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The Hills Are Alive With Weight Loss

Looking to lose fat? New research led by the Cedars-Sinai Diabetes and Obesity Research Institute suggests heading for the hills — and staying there.

The study, published in the journal Obesity, analyzed data from 31,549 adults in Peru. The prevalence of obesity among men residing at elevations of at least 9,843 feet was 50 percent less than in those living no higher than 1,640 feet. These men also had less abdominal obesity, which is strongly associated with cardiovascular disease.

Other risks associated with obesity include diabetes, hypertension, and several types of cancer.

The ramifications reach around the world, according to the study’s primary investigator, Orison Woolcott, MD, a project scientist at the Diabetes and Obesity Research Institute who previously addressed the relationship between obesity and elevation in the U.S. “Our findings suggest that the association between geographical elevation and obesity extends to different populations around the world,” he says.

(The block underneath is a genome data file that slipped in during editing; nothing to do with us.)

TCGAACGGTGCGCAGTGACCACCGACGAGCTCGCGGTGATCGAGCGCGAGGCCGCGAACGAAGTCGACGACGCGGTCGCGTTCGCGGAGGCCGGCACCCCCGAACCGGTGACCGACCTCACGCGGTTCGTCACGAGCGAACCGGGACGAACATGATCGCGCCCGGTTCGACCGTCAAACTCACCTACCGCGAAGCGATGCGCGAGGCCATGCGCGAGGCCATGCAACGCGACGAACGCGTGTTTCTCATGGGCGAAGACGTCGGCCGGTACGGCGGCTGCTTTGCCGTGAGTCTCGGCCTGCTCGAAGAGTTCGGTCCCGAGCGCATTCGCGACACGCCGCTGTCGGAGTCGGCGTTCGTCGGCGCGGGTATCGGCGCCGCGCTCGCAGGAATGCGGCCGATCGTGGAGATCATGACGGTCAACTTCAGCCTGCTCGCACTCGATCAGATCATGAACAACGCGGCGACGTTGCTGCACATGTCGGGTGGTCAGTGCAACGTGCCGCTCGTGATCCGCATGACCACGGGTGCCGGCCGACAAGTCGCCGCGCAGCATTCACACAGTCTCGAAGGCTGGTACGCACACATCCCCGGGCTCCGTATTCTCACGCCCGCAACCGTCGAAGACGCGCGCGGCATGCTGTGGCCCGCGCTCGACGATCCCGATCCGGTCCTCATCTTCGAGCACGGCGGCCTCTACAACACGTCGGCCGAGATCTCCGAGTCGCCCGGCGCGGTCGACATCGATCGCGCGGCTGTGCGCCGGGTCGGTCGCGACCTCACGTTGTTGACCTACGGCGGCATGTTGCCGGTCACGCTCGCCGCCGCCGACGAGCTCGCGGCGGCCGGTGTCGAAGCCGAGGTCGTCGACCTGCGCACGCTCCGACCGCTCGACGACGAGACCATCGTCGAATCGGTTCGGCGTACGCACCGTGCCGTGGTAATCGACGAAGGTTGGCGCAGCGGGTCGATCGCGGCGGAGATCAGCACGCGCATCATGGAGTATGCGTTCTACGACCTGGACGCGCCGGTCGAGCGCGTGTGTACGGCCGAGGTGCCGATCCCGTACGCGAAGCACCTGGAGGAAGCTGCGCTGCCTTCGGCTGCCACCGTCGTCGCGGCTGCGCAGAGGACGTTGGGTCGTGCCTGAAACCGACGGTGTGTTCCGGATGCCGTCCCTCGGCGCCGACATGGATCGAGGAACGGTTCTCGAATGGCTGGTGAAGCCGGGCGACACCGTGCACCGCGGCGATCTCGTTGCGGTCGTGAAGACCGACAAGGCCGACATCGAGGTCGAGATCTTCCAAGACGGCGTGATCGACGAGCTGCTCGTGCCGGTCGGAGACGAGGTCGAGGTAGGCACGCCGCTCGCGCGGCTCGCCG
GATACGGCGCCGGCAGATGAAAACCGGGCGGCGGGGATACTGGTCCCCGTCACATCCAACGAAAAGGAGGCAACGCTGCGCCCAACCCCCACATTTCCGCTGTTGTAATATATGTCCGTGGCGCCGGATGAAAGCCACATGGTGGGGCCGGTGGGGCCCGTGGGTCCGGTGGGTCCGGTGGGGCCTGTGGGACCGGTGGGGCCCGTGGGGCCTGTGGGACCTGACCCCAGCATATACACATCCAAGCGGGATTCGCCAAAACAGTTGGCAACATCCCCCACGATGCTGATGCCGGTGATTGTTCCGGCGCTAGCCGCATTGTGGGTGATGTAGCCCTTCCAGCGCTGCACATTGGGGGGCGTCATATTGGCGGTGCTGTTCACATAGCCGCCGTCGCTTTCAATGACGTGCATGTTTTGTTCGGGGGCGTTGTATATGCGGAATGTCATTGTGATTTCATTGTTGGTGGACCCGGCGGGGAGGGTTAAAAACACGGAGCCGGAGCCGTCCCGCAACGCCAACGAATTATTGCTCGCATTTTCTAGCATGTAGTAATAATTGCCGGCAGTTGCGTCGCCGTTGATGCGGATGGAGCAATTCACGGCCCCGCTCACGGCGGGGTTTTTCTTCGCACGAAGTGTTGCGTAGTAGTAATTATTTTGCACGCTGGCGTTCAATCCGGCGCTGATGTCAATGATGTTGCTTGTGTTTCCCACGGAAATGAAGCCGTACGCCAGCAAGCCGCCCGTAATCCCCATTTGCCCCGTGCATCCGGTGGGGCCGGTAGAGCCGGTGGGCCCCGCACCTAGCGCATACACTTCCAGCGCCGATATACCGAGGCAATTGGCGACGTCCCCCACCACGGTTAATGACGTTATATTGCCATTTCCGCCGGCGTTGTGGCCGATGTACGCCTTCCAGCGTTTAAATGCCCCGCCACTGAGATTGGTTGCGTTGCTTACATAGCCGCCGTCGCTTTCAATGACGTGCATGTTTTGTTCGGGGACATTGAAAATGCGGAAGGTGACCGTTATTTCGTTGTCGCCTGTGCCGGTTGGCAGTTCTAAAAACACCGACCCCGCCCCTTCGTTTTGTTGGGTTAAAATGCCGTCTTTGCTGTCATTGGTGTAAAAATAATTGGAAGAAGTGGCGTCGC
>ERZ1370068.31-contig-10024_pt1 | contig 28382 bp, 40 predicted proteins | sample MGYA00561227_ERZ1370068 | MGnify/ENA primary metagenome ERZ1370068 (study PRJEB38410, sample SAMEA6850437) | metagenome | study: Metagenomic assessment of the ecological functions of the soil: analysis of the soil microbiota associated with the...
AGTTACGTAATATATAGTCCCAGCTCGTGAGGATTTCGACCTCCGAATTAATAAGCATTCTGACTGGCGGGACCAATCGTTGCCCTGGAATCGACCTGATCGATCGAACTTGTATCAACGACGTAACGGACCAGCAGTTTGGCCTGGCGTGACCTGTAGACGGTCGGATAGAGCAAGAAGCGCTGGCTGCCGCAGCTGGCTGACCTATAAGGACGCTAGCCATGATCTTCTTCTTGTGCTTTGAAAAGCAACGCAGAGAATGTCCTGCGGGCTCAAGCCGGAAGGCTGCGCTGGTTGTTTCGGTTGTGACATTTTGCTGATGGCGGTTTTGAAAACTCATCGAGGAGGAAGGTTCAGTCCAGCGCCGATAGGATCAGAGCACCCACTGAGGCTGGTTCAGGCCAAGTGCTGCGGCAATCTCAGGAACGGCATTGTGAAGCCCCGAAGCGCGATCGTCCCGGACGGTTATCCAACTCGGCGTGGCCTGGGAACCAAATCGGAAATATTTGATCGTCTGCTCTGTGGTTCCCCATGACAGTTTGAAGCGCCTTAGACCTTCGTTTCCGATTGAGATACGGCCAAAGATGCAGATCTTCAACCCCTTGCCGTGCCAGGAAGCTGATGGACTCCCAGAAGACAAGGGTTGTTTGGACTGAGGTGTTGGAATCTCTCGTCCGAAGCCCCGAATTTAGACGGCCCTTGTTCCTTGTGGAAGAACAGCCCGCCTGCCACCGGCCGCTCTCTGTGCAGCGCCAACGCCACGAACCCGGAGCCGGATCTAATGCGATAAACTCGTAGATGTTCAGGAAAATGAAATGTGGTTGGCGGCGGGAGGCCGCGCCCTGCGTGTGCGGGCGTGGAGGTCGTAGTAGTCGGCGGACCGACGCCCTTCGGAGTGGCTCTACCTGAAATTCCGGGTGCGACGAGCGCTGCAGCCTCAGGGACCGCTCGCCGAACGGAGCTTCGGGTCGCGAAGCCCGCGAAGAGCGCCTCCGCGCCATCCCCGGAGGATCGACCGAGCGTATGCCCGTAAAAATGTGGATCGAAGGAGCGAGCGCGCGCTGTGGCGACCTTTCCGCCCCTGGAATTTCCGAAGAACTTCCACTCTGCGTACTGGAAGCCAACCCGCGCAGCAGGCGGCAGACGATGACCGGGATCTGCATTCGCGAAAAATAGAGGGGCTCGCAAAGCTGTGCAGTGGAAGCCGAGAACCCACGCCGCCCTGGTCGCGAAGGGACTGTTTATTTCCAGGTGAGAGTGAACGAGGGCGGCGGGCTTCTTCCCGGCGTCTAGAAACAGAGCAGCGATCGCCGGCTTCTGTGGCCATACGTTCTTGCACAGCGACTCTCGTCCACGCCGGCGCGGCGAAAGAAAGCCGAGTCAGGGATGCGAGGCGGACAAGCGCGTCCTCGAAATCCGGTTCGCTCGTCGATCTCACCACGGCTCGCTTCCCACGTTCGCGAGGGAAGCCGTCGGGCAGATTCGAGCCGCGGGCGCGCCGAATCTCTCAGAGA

Why altitude and obesity may be related also remains a mystery. The researchers speculate that the colder temperatures of high elevations may force the body to burn more calories. Ambient barometric pressure also may be a factor. Another mystery is that women exhibit no correlation between their weight and their altitude of residence. Follow-up studies could reveal more, so perhaps don’t move to a higher elevation just yet.

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